New wind and solar saved $82bn in fossil fuel costs in 2021, but supply pressures loom

The Carosue Dam solar project. (Photo credit: 5B).
The Carosue Dam solar project. (Photo credit: 5B).

Global wind and solar technologies continued to achieve massive declines in cost last year, but observers warn the full impacts of the current supply chain and commodity crunch have yet to be fully felt across energy markets.

In a new report, the International Renewable Energy Agency (IRENA) estimates that wind and solar technologies achieved double-digit cost reductions in 2021, but warned supply chain pressures and a surge in commodity prices could dent this progress in 2022.

Last year, the global cost of onshore wind energy fell by 15 per cent, offshore wind projects fell by 13 per cent, and the cost of solar PV dropped by 13 per cent, the IRENA report says.

IRENA says around two-thirds of renewable energy additions last year had lower costs than the globally cheapest coal-fired power stations, providing further evidence that wind and solar continue to beat fossil fuels on cost.

“Renewables are by far the cheapest form of power today,” director general of IRENA, Francesco La Camera, said.

“2022 is a stark example of just how economically viable new renewable power generation has become.”

“Renewable power frees economies from volatile fossil fuel prices and imports, curbs energy costs and enhances market resilience – even more so if today’s energy crunch continues.”

IRENA estimated that the more than 250GW of new renewable energy projects commissioned in 2021 helped avoid US$55 billion (A$82 billion) in additional fossil fuel energy costs as a result of the coal, gas and oil price spikes observed in 2022.

IRENA found that renewables were particularly competitive in European countries, where there was the largest gap in price between wind and solar technologies and those of fossil fuels.

Source: IRENA.
Source: IRENA.

While Australia has comparatively cheaper access to coal and gas supplies – at least, before the recent price spike – IRENA found that Australia ranked as the third most competitive market for utility-scale solar, behind China and India, with some of the lowest levelised solar energy costs, and achieved a massive 21 per cent year-on-year decline in costs in 2021.

IRENA estimated the average levelised cost of utility scale solar fell to US$42 per MWh in Australia (A$62/MWh) – making it one of the cheapest sources of new power generation anywhere in the world.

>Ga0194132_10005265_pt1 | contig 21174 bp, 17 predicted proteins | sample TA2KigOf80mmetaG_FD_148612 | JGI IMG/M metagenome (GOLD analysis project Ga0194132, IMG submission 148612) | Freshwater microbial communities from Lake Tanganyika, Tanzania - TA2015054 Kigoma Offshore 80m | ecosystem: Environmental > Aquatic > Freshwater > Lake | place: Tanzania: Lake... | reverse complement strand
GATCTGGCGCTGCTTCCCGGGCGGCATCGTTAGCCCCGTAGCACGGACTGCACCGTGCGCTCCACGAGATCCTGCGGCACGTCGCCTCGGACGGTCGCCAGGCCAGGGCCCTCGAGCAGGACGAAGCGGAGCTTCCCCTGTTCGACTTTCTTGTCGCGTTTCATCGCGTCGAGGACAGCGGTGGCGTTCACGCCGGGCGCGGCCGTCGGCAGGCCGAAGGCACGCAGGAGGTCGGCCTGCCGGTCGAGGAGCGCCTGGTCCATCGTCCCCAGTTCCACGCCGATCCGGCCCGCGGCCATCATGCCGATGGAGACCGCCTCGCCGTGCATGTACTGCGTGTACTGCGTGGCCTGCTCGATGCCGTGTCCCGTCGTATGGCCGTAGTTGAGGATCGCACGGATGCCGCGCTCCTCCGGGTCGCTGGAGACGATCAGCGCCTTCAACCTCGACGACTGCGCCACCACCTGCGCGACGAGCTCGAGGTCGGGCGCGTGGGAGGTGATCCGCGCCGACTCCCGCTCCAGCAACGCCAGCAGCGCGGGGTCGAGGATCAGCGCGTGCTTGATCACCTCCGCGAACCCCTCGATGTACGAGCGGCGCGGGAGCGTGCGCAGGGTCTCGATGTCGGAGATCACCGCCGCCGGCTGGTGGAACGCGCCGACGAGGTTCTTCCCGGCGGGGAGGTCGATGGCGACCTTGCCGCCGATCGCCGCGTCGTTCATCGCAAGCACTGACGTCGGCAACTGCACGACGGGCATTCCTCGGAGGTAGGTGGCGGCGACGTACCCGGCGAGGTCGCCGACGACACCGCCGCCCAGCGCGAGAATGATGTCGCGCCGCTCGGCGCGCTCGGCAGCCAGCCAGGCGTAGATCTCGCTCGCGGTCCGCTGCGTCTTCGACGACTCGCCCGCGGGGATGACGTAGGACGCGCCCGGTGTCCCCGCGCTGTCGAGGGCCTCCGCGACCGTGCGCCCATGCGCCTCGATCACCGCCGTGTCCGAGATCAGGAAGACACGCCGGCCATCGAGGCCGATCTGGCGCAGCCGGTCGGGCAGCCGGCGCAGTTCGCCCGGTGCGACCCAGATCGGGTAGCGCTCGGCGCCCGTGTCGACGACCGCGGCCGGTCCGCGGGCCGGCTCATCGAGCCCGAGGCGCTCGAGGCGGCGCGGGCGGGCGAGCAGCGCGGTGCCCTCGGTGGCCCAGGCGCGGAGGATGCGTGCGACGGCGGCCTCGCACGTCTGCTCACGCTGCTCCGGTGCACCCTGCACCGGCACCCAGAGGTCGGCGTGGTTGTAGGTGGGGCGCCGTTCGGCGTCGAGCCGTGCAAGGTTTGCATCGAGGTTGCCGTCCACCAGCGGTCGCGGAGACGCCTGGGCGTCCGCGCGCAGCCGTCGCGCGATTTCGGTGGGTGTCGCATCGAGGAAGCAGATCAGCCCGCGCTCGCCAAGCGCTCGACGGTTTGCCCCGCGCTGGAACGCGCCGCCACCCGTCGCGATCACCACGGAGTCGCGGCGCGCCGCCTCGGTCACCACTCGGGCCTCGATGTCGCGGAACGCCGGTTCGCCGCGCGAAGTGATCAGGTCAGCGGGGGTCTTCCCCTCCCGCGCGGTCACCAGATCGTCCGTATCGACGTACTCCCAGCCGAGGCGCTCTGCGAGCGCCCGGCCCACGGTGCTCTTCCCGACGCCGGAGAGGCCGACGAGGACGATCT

La Camera said that while governments may be looking to ramp up additional coal and gas supplies to manage the current global energy crisis, long-term energy system planning had to focus on the growth of cleaner energy sources.

“While a temporary crisis response might be necessary in the current situation, excuses to soften climate goals will not hold mid-to-long-term. Today’s situation is a devastating reminder that renewables and energy saving are the future,” La Camera said.

“With the COP27 in Egypt and COP28 in the UAE ahead, renewables provide governments with affordable energy to align with net zero and turn their climate promises into concrete action with real benefits for people on the ground,” he added.

IRENA finds that while supply constraints and higher commodity prices may flow through to higher renewable energy technology costs – the extremely high prices of fossil fuels will “profoundly deteriorate” the competitiveness of fossil fuels compared to wind and solar.

“As to supply chains, IRENA’s data suggests that not all materials cost increases have been passed through into equipment prices and project costs yet,” IRENA says.

“If material costs remain elevated, the price pressures in 2022 will be more pronounced. Increases might however be dwarfed by the overall gains of cost-competitive renewables in comparison to higher fossil fuel prices.”

Michael Mazengarb is a climate and energy policy analyst with more than 15 years of professional experience, including as a contributor to Renew Economy. He writes at Tempests and Terawatts.

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